My train would be there in two minutes. I went through the gates and looked down at my reservation. I was in coach E seat 31. I began to walk toward the end of the platform. When the train finally pulled up, I boarded and found my seat. With some help from the man in the seat next to me, I lifted my bag up onto the rack and then took my place for the next three hours.

A chilly morning at Durham station
I was busy reading for my next essay the entire trip down. I glanced out of the window a few times as we passed Darlington and York. Between York and Doncaster we were delayed on the tracks for thirty minutes while the crew performed safety check son the brakes of one of the coaches. I didn’t mind. It gave me more time to get through the dense policy documents I had to read. In the end though, I only got through two of four.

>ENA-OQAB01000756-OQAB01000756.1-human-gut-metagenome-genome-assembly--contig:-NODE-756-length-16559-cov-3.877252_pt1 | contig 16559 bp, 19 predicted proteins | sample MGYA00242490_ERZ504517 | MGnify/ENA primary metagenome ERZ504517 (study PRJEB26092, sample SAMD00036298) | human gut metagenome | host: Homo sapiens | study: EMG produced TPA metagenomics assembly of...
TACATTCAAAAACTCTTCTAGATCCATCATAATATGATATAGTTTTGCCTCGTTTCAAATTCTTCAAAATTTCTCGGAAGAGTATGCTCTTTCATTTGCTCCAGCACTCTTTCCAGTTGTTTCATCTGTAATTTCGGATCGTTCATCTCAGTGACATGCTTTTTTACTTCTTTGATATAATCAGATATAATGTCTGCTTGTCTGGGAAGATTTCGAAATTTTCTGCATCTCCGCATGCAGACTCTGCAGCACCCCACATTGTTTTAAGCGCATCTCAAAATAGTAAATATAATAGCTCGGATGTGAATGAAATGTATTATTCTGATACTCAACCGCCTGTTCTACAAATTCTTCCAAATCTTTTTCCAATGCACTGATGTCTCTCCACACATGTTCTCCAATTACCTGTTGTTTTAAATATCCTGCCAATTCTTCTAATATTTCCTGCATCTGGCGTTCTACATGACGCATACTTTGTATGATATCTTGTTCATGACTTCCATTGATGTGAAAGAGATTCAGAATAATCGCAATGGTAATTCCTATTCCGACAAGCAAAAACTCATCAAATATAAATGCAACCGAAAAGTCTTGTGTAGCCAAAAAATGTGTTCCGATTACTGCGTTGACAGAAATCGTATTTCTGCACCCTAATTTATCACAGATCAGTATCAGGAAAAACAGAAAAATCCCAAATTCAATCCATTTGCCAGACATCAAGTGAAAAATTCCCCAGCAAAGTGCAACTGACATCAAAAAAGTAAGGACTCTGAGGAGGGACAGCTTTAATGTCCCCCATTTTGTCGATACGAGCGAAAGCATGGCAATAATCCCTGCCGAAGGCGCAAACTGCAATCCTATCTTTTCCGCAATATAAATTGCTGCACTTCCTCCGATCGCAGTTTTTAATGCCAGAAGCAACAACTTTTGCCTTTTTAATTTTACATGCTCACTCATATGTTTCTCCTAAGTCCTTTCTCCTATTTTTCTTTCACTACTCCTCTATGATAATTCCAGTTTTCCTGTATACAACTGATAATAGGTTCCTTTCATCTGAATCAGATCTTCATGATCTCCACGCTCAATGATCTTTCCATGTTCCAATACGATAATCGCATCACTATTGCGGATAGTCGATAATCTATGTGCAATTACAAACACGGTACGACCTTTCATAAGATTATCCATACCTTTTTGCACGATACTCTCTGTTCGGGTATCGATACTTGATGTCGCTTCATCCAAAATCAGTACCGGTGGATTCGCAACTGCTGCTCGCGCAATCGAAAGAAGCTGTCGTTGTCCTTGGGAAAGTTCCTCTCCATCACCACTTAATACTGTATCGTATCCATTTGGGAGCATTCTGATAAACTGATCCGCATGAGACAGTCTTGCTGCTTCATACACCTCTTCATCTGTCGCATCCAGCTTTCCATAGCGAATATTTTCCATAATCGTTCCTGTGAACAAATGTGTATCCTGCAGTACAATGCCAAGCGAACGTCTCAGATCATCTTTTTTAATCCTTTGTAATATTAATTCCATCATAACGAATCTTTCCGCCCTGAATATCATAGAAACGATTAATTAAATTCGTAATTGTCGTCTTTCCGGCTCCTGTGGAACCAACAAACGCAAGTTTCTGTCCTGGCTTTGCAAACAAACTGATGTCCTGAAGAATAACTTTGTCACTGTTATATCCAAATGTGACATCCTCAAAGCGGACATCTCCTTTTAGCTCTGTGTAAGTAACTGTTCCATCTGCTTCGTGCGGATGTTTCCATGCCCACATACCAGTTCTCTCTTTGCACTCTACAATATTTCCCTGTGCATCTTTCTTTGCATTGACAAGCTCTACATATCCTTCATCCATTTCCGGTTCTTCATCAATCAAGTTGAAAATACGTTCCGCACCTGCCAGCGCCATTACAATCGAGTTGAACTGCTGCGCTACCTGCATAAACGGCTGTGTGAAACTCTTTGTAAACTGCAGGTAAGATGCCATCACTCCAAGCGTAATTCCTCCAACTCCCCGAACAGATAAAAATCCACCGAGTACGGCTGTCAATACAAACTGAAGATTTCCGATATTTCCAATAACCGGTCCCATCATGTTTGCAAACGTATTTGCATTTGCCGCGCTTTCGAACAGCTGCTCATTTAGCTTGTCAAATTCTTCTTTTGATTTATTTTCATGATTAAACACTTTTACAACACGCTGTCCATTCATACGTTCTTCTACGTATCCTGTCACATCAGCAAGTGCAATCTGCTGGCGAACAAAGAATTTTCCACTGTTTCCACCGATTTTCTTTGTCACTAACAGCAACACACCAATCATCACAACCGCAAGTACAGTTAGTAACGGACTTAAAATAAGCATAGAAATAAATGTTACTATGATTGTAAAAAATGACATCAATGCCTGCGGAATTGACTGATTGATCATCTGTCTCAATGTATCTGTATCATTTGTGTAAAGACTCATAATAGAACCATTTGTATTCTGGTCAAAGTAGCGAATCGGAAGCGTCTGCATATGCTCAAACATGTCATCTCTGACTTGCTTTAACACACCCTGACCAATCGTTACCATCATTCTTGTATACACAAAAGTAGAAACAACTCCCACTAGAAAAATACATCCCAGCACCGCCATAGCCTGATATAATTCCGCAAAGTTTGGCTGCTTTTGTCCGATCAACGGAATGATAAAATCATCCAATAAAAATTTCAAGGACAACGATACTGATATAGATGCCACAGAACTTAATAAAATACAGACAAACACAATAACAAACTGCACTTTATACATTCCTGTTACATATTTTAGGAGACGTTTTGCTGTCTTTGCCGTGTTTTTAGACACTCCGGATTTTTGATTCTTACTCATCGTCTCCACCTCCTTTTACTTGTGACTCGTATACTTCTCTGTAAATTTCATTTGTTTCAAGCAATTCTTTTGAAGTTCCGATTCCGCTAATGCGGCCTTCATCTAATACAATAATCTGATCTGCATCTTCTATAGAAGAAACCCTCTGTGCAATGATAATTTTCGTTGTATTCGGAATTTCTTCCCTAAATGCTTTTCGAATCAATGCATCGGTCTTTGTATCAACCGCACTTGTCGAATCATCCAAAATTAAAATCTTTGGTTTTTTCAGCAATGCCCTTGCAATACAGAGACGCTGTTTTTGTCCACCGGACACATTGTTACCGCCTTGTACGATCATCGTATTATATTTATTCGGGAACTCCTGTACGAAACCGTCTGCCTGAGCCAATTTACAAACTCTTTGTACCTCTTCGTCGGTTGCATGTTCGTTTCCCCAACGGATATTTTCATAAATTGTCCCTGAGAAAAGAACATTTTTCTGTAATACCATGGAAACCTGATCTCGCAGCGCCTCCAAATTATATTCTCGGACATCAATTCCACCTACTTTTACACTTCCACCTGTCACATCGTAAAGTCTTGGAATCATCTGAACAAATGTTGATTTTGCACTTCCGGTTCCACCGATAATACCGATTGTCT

Kings Cross was the final stop and everyone poured off the train and into the cavernous building. I tried my best not to walk around with my mouth gaping and my eyes wide. I had lived in New York City for a year and the city was where I felt at home. I was surprised how much I was reminded of New York; the pulsating energy and the wonderful anonymity of being crammed up with millions of strangers in one city. I loved it.
I followed the signs for the underground and queued up to purchase an Oyster card. I had decided to take the Hammersmith and City Line to West Ham and then the DLR to Custom House and the ExCel Centre. It was the route with the fewest transfers. I continued following signs for my line, checking the app I had downloaded to make sure there were no delays or closures.

Kings Cross, London